We also loved taking high-speed jump photos to see who in the family had the best style! White Sands provides the ideal photo backdrop for playful families like ours.

We stayed in a hotel in nearby Las Cruces, which is the most convenient option for visitors making a one-day stop on a longer road trip and has lots of dining options. If you’d rather stay closer to the park, the small town of Alamogordo has a few great places to stay as well.

#1 Tip for visiting: If possible, stop at a discount store on your way to the park to pick up a sled for the dunes and then just purchase a stick of used sled wax at the shop on-site. Be sure to bring sunglasses to protect yourself both from the intense reflections coming off the gypsum and from gypsum that may be carried in the intense winds that frequently come through the park.

Other things to do in the area:

  • Shop the Farmers & Crafts Market in Las Cruces
  • Hike in Organ Mountains-Desert Peaks National Monument
  • Learn at the Museum of Nature & Science
  • Albuquerque is about 3.5 hours away

Recommended by: Melissa of The Family Voyage

Nevada

Great Basin National Park

#1 reason to go: Great Basin National Park is known for its beautiful scenery. From the alpine lakes to the underground caves, this national park is stunning.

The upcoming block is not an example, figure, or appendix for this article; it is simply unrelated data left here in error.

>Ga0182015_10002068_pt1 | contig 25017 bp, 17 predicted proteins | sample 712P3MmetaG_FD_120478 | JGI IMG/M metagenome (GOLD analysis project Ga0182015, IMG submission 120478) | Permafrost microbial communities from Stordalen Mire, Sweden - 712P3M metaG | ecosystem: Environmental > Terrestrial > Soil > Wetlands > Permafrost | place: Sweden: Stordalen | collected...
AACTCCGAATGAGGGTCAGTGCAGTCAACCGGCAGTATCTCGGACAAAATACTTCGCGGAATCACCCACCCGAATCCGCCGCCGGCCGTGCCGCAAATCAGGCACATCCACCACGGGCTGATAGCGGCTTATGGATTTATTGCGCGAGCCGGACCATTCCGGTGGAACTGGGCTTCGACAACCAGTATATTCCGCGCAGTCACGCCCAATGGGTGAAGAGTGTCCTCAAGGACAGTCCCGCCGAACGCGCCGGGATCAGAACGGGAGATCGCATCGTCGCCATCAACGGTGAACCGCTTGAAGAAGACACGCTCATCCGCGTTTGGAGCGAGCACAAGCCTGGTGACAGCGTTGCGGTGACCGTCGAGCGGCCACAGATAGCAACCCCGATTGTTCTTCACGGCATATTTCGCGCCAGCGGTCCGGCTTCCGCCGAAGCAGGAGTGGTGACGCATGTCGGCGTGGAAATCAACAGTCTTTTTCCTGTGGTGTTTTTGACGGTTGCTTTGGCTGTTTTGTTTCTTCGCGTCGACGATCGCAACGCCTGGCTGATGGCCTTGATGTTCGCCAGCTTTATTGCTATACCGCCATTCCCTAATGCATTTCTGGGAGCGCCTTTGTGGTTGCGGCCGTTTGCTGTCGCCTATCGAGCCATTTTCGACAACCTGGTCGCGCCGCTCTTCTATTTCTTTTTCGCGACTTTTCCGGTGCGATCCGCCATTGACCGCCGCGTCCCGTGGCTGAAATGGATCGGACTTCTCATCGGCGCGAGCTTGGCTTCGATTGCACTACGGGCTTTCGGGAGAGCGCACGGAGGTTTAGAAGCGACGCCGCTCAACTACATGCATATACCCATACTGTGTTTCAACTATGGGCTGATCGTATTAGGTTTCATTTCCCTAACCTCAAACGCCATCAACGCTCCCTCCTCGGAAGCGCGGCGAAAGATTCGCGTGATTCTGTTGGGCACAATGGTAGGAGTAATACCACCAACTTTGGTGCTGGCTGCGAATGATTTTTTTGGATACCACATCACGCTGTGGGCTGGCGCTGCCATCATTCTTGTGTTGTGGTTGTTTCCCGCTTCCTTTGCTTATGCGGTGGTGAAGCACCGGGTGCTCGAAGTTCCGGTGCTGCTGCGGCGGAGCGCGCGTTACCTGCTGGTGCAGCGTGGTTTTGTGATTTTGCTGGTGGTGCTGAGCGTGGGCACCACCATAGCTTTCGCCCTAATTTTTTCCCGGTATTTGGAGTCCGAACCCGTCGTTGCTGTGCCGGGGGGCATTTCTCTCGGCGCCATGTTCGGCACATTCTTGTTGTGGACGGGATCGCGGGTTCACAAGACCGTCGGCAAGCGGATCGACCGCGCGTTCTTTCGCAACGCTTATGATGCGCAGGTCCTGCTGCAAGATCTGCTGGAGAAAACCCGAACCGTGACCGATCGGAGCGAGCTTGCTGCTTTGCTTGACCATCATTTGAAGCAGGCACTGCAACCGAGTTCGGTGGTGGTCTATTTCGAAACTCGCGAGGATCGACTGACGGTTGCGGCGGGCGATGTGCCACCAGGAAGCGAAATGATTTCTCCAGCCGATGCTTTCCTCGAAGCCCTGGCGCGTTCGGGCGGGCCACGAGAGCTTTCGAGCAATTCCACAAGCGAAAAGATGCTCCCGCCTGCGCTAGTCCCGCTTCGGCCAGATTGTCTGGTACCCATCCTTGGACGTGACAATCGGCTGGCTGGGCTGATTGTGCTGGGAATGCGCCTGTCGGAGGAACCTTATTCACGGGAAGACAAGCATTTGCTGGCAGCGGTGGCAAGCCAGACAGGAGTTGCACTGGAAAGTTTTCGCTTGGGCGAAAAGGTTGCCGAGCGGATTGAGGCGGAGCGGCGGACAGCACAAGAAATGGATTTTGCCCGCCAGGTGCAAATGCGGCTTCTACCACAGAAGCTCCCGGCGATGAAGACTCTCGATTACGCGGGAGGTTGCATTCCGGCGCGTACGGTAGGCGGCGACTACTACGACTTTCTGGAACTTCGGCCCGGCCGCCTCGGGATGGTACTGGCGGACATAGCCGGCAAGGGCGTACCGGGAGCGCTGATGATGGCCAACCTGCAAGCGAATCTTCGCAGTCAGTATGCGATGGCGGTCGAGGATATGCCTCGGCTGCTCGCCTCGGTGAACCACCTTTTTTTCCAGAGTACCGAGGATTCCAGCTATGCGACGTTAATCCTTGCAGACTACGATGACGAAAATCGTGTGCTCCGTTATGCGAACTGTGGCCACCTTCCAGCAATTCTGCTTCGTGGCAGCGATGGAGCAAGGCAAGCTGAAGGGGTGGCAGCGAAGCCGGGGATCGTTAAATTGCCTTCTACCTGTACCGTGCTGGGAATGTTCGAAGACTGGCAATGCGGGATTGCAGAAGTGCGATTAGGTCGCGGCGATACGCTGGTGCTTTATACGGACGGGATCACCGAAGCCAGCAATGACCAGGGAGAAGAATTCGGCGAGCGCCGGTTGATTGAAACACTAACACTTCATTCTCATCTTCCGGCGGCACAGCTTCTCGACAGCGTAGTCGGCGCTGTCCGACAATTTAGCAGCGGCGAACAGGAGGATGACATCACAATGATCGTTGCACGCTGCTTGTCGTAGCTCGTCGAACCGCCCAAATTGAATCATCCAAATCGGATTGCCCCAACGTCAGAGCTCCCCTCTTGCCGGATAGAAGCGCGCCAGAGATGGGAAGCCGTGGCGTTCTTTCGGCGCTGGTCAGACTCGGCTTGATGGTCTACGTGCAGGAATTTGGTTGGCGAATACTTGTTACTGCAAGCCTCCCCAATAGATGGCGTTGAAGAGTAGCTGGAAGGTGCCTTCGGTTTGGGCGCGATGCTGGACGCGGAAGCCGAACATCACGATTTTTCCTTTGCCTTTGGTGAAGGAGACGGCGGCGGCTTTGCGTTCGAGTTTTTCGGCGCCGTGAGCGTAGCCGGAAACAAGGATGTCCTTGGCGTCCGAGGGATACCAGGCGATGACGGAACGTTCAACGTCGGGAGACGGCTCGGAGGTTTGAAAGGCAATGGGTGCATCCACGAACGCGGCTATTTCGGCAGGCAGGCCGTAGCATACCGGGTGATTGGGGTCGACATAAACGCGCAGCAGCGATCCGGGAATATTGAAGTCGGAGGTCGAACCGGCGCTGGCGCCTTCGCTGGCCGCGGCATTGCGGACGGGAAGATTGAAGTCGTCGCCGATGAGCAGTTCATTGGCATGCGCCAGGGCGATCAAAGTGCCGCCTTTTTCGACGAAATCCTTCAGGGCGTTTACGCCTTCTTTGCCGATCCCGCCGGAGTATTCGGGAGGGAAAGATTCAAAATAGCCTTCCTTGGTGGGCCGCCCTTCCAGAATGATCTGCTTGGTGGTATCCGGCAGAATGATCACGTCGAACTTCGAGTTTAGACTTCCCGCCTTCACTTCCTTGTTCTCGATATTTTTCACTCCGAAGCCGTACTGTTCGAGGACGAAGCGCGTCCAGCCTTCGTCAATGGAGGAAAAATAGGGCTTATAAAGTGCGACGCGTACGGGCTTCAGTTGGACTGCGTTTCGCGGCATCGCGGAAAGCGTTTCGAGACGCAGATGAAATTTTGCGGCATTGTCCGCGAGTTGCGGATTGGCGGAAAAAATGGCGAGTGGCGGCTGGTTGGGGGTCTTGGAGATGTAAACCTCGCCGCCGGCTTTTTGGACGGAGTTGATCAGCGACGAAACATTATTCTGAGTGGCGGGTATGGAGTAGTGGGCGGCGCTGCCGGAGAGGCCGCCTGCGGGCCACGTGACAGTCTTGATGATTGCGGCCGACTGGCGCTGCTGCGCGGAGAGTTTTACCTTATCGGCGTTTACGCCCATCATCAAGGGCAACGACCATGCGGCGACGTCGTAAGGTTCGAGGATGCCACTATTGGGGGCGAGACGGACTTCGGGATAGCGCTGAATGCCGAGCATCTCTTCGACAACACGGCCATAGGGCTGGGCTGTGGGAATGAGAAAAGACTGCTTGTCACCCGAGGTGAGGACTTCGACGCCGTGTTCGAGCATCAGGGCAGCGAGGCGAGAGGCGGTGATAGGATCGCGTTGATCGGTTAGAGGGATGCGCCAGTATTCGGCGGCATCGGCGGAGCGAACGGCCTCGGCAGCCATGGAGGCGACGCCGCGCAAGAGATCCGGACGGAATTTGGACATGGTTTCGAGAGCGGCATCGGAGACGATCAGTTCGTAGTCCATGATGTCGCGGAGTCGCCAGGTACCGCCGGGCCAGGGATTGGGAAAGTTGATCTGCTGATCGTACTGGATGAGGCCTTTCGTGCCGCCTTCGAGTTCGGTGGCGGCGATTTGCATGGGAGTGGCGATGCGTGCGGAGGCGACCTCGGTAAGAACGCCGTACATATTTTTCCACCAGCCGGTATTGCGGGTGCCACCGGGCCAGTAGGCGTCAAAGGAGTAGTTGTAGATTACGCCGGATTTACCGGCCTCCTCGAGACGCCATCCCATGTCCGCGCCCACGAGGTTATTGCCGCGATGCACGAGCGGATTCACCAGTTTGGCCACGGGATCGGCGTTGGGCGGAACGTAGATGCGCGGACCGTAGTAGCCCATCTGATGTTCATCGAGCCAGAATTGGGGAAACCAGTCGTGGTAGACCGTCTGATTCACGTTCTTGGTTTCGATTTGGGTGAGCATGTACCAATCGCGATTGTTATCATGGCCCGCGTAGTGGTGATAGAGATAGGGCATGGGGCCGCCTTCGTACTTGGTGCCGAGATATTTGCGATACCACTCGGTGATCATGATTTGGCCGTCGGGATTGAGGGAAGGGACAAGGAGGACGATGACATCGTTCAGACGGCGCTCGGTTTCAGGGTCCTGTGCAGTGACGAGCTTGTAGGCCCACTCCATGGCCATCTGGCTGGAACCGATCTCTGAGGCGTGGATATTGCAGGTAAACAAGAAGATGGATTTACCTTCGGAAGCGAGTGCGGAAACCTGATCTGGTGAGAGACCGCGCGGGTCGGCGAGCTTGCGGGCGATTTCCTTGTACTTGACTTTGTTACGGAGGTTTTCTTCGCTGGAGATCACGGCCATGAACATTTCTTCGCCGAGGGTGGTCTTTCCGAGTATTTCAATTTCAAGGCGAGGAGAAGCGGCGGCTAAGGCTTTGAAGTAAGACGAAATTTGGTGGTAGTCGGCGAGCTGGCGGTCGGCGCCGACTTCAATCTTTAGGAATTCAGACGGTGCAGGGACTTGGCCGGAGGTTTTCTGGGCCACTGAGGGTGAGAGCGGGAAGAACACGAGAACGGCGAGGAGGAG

Best time to go: The best time to visit Great Basin is in the late summer and fall. In summer you can see the wildflowers blooming. In the fall the trees are turning color and are shades of orange and yellow.

Should families with kids go? Yes! There is plenty to do at Great Basin with kids. Everyone should do the Lehman Caves Tour and see the underground caves. There are several easy hikes such as the Alpine Lakes Loop and Bristlecone and Glacier Trail you can do as a family.

Park Description: There is so much to do in Great Basin National Park that you will never be bored. This park offers a variety of family-friendly activities as well as scenic views. The beauty of this park is on the trails and seeing the bristlecones. Great Basin is not really close to anywhere so we drove through on our way to Vegas.

#1 Tip for visiting: Great Basin is at an elevation of over 7,000 feet. Altitude sickness is real. Remember to drink plenty of water.

Other things to do in the area:

  • Great Basin is located on the Nevada/Utah border about 4.5 hours from Las Vegas. The closest city is Ely which is an hour away. There is not a lot to do close to the park.

Recommended by: Nicole of SW National Parks

Texas

Big Bend National Park.

Big Bend National Park

#1 reason to go: Big Bend’s remoteness offers a chance for solitude that’s hard to find at most national parks today, while there’s still enough to do that you’ll be busy for days.

Best time to go: Spring is an amazing time to visit Big Bend thanks to the perfect weather and blooming Big Bend bluebonnets.

Should families with kids go? Yes! Big Bend is amazing for families thanks to the wide variety of hikes ranging from interpretive nature trails and 1 mile hikes to full-day adventures to challenge even the most active teens. Kids of all ages will also love the engaging new Fossil Discovery Exhibit and the in-depth Junior Ranger program.